The one with the Doberman said, "Just watch, and do as I do."

They walked over to the bar and the one with the Doberman put on a pair of dark glasses and started to walk in. The bouncer at the door said, "Sorry, lady, no pets allowed."

The woman with the Doberman said, "You don't understand. This is my Seeing-eye dog."

The bouncer said, "A Doberman?"

The woman said, "Yes, They're using them now. They're very good."

The bouncer said, "OK, come on in."

The lady with the Chihuahua thought that convincing him that a Chihuahua was a seeing-eye dog may be a bit more difficult, but thought, "What the heck," so she put on her dark glasses and started to walk in. Once again the bouncer said, "Sorry, lady, no pets allowed."

The woman said, "You don't understand. This is my seeing-eye dog."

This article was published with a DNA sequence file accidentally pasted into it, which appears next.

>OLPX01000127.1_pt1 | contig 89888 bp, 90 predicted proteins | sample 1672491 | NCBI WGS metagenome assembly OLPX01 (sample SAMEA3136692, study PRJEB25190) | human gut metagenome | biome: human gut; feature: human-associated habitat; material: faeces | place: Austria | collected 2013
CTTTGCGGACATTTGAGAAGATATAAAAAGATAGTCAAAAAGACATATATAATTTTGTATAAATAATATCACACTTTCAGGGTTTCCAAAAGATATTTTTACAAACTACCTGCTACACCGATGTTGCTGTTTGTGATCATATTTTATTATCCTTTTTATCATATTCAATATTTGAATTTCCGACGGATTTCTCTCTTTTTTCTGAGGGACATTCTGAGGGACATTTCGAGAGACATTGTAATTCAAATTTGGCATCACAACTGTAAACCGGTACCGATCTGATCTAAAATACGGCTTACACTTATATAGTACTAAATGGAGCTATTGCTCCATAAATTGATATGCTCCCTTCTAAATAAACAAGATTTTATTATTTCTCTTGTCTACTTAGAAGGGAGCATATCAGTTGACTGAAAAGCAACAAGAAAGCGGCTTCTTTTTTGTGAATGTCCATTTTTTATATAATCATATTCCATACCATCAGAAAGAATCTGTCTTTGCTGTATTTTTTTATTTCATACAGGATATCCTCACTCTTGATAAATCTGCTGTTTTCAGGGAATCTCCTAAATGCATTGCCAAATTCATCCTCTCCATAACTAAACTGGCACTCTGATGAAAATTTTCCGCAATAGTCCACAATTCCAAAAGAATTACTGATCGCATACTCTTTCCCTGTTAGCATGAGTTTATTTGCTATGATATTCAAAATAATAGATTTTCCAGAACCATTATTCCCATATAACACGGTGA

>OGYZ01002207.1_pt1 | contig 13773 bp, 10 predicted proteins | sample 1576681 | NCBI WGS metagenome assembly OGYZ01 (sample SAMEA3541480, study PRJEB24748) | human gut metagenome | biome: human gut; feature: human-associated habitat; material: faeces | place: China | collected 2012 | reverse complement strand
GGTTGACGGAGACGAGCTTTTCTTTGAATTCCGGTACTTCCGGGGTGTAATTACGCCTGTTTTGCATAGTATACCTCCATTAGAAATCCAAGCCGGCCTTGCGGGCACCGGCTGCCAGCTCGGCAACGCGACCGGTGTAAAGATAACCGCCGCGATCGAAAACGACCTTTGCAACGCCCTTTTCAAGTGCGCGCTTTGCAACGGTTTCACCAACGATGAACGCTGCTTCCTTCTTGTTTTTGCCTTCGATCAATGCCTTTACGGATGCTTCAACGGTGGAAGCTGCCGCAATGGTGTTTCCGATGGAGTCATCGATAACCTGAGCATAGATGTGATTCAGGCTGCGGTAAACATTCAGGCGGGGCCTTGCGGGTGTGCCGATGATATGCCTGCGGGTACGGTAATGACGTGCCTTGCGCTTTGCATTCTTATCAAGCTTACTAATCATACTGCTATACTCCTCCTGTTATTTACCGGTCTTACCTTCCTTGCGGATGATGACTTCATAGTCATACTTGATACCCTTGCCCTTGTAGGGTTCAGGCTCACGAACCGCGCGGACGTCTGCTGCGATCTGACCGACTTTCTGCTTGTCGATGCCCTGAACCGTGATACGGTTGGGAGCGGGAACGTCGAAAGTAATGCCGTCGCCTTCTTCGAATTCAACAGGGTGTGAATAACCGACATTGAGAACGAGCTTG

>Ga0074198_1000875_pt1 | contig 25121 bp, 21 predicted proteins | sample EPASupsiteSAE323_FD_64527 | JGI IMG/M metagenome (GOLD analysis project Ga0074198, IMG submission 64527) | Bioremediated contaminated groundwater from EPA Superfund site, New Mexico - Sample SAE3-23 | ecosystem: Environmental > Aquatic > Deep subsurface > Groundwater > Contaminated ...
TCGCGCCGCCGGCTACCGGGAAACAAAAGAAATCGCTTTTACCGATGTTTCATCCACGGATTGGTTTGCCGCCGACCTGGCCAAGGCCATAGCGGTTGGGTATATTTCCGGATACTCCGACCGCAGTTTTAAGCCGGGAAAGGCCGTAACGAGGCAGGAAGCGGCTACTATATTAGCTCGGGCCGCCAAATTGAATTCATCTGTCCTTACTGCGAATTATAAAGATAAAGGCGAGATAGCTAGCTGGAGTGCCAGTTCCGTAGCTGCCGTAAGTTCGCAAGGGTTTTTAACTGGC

The bouncer said, "A Chihuahua?"

The woman with the Chihuahua said, "A Chihuahua? They gave me a f—king Chihuahua ?!"
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Postby snicklefritz » Tue Nov 14, 2006 8:48 pm

ROFLMAO :lol: :lol: Thanks Bruce.
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Re: Identity crisis...

Postby KY Duck Hunter » Thu Nov 16, 2006 7:41 pm

snicklefritz wrote:I"m new here, and I'm new to owning retrievers (Am I a 'newbie', a 'rookie', or something else entirely?) Anyway, I am the proud owner of a 'Chessie' - the 'other' retriever. So, I thought I'd start with a funny, but true story to introduce myself. No offense is intended to lab and doxie owners.